A lesson in the art of non-communication

What happens when you mix climate change, Premier Christy Clark, a mysterious tin foil covered device and a company bent on building a nuclear fusion generator?  
We have no idea, because we never got an invite to Clark’s press event at General Fusion in Burnaby on Tuesday morning. You would think her office would alert the local paper, but no, nothing.

I called the premier’s office, and was told to email her handler, which is fine, but the event had already started, so time was of the essence. When I pressed for details, I was repeatedly told this man had no information, and I would have to email my query. It’s very hard to believe one is working in the premier’s office and has no knowledge of such things or at least access to someone who does.

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I received an emailed reply with a sincere apology and a promise to look into why we never received an invite – but still no info on the actual event. Then we were told the newspaper had to “opt in” somewhere to receive emails, and we’re still waiting for the link for that. Meanwhile, Clark is long gone, and our deadline has passed.
This is just one example of the daily frustrations reporters face when dealing with the provincial government. Senior levels of government are harder and harder to reach, making it more difficult for reporters to get the information we believe you need to meaningfully participate in a democratic society. It also makes it extremely difficult for us to do one of the most important facets of our job: hold elected officials accountable.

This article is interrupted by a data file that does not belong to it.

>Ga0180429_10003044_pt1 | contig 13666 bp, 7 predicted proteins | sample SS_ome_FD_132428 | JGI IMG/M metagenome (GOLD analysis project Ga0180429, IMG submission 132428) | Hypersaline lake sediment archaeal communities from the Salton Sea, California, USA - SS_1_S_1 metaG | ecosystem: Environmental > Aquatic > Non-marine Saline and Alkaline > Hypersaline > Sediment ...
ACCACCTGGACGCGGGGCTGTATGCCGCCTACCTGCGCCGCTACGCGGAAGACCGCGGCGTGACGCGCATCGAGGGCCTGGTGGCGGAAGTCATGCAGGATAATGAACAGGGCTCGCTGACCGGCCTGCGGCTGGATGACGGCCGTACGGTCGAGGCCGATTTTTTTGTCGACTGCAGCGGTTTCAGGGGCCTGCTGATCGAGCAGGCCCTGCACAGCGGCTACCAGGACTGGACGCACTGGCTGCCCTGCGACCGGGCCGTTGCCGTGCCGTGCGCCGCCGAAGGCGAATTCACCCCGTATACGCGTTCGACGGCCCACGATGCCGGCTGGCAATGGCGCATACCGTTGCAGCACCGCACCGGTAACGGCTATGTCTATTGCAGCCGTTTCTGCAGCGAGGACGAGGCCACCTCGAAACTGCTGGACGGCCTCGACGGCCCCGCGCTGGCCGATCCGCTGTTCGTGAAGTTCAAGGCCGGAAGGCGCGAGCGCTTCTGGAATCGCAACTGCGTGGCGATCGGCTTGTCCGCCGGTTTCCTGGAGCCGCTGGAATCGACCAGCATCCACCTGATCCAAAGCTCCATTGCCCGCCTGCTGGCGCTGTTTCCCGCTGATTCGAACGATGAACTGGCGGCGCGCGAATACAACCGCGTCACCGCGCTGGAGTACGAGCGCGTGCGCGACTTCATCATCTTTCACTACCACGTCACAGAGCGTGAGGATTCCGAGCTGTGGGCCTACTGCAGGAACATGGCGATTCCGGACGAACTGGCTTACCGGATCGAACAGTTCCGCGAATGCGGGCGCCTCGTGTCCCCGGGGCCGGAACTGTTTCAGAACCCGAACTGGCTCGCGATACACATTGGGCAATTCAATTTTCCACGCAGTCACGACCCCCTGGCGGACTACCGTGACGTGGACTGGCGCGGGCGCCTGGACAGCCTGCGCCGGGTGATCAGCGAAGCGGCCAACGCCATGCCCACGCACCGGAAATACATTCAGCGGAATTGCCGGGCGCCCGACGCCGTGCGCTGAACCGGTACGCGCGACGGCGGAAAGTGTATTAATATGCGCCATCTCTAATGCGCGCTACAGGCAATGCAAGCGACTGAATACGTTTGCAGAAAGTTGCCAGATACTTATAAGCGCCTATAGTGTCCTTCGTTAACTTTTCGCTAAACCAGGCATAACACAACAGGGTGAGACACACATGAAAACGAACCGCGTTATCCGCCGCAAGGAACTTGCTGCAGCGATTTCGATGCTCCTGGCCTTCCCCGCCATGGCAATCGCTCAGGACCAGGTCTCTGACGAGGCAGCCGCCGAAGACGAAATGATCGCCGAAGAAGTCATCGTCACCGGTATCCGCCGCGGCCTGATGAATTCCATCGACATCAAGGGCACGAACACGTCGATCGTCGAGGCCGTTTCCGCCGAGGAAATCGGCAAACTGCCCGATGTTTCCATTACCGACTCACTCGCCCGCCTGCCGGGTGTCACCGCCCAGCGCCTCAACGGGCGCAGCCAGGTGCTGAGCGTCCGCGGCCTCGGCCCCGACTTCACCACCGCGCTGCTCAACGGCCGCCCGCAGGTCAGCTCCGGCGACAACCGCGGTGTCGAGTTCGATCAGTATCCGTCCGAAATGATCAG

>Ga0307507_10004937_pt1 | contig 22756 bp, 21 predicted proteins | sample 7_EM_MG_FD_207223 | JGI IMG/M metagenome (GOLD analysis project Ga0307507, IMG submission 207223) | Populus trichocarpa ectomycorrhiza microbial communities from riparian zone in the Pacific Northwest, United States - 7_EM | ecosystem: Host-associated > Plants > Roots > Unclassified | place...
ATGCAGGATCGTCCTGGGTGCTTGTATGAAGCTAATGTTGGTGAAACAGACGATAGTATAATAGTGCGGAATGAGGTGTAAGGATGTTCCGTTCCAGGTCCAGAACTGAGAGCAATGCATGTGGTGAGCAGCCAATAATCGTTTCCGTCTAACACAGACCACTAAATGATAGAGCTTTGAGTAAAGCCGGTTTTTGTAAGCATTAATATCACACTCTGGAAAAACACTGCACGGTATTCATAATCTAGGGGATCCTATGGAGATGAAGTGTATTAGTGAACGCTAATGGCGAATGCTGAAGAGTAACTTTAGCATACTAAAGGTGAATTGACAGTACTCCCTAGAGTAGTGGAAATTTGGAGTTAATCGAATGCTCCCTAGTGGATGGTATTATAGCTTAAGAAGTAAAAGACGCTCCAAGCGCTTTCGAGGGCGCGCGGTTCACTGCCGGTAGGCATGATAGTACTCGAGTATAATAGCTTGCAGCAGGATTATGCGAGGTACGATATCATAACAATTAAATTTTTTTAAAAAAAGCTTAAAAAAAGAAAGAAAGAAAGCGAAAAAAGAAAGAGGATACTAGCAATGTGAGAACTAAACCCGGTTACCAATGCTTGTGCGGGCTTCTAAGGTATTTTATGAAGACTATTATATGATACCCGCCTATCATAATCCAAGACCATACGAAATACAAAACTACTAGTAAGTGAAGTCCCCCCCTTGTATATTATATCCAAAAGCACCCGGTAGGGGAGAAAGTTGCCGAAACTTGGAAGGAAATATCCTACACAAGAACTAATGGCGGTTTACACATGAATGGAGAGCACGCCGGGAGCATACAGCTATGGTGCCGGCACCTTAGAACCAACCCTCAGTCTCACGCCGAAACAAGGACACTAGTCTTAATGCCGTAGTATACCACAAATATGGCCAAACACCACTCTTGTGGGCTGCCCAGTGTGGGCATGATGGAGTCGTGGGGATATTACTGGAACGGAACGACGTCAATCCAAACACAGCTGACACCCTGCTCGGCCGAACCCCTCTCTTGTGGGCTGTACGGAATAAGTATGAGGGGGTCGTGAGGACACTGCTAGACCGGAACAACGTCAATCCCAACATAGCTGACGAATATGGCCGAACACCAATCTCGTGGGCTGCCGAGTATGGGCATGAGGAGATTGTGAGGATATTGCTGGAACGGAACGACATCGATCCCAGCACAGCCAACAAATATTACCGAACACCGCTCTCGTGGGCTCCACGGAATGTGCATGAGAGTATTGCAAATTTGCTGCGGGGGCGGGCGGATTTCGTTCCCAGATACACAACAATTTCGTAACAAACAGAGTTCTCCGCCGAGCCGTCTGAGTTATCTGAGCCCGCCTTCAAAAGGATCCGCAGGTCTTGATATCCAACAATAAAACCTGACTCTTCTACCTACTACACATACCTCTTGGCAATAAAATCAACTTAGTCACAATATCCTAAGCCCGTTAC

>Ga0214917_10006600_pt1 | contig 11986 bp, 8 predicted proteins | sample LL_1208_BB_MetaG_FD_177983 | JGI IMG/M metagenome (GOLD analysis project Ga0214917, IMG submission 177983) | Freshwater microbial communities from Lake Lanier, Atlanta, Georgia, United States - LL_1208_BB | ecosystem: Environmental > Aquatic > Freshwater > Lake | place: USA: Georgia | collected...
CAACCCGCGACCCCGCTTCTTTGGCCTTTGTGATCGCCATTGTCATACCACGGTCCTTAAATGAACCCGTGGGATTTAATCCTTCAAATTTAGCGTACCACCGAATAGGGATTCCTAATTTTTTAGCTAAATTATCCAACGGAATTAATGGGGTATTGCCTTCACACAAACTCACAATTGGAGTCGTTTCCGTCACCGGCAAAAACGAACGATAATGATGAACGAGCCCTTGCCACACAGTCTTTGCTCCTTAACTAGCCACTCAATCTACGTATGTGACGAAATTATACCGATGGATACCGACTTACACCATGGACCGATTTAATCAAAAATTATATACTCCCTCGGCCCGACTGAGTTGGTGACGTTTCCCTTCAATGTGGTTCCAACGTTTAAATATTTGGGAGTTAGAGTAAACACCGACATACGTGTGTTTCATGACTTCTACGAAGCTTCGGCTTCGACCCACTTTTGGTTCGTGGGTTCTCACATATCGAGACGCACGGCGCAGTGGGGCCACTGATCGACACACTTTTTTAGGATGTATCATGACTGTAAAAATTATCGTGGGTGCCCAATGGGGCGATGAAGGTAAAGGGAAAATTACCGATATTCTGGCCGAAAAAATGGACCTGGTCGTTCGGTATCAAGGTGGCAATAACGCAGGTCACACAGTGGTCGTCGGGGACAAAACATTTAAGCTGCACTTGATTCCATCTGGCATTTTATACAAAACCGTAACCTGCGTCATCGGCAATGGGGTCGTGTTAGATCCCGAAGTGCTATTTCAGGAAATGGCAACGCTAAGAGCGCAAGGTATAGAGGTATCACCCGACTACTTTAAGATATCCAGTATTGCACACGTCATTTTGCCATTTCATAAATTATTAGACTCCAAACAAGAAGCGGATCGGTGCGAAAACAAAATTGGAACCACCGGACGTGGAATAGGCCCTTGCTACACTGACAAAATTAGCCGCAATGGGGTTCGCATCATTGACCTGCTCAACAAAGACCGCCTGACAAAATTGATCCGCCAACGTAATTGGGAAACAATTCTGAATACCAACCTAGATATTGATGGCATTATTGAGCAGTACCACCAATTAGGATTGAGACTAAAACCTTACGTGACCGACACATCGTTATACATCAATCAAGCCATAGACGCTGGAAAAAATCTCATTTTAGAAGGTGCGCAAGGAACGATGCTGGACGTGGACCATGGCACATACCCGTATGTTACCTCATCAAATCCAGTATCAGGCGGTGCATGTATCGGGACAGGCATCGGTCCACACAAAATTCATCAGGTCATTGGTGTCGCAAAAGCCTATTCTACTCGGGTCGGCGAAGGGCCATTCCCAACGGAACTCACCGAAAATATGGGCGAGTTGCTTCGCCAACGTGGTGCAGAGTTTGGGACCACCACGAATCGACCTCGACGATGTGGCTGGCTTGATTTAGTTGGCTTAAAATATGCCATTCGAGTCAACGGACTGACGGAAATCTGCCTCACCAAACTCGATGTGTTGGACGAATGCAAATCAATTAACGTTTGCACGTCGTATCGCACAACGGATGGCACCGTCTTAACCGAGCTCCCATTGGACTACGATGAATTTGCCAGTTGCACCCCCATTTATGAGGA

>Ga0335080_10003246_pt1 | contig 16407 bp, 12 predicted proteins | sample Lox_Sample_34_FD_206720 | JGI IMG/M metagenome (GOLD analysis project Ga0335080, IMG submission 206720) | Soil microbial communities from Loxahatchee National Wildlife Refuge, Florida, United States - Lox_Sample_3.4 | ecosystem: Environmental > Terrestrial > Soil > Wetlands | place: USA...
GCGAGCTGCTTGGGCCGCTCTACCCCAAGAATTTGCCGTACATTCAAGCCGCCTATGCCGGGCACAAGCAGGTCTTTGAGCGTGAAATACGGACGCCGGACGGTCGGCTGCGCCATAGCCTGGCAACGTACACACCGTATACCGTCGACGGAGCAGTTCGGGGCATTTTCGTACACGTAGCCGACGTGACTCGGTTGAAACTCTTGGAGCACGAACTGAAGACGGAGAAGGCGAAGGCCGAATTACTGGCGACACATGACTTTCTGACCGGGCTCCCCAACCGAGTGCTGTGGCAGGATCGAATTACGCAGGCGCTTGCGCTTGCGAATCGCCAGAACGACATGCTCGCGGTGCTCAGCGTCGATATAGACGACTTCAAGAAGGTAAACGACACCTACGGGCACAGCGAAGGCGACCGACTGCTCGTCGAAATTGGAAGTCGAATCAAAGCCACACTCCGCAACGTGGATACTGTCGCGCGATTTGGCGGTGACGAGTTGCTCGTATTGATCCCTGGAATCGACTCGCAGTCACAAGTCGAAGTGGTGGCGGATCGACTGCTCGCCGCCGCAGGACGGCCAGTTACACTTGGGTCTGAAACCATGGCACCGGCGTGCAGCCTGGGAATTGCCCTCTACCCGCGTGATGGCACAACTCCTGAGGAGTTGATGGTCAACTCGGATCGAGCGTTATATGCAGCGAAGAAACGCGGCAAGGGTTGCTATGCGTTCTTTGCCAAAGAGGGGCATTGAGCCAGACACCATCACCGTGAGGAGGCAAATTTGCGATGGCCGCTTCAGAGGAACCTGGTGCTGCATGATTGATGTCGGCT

How many times have you read the following line in our paper: “We received this emailed statement in response to a request for an interview.” Every time you read that, know that a reporter is very likely angry, and that’s a not-so-subtle clue to the readers that they are not getting the answers they deserve.

The “statement” is often attributable to “the ministry,” which goes against our key practice of naming sources, and often ignores the questions we were asked to email. Oh, and if you give a deadline of, say, 5 p.m., you’ll likely get a response between 4:50 and 4:59 p.m. Want to talk to an actual person? Forget it. Ministries only let the ministers talk on record, and good luck getting them on any subject remotely contentious.

Think I’m the only one complaining? Check out Sean Holman’s blog, Unknowable Country. He’s the journalist who used to run Public Eye Online, and he recently wrote about how awful the provincial government’s media responses are.

I also run the Vancouver Press Club, where TV, radio and print journalists meet regularly for drinks, and we have a Facebook group of more than 400 reporters. Lack of access is a common complaint, not just for the provincial government either, the feds are worse. We also wonder if this is something the public actually cares about or if it only irks the ranks of ink-stained wretches.

Some reporters, like Travis Lupick at the Georgia Straight, insist on interviews and refuse to print these emailed statements. The Vancouver Sun has refused to run the statements, as well. Our reporter Janaya Fuller-Evans sends the emails back, saying she can’t use them unless there’s a name attached or she talks to someone. CTV’s Jonathan Woodward ignores the irrelevant statements, while Bob Mackin files FOIs on how the messaging was concocted. North Shore reporter Brent Richter and I drop that passive-aggressive line in our stories, saying we asked for an interview and got this statement instead, hoping the readers get it.

The thing is, reporters aren’t really an organized group that’s about to storm the legislature, waving placards, demanding better access to politicians. Although sometimes we’re tempted.

Let’s hope the wider public is concerned come election time, because that’s when politicians are most vulnerable and likely to hear our grievances. In the meantime, all they hear is the sound of our heads banging against our desks. 

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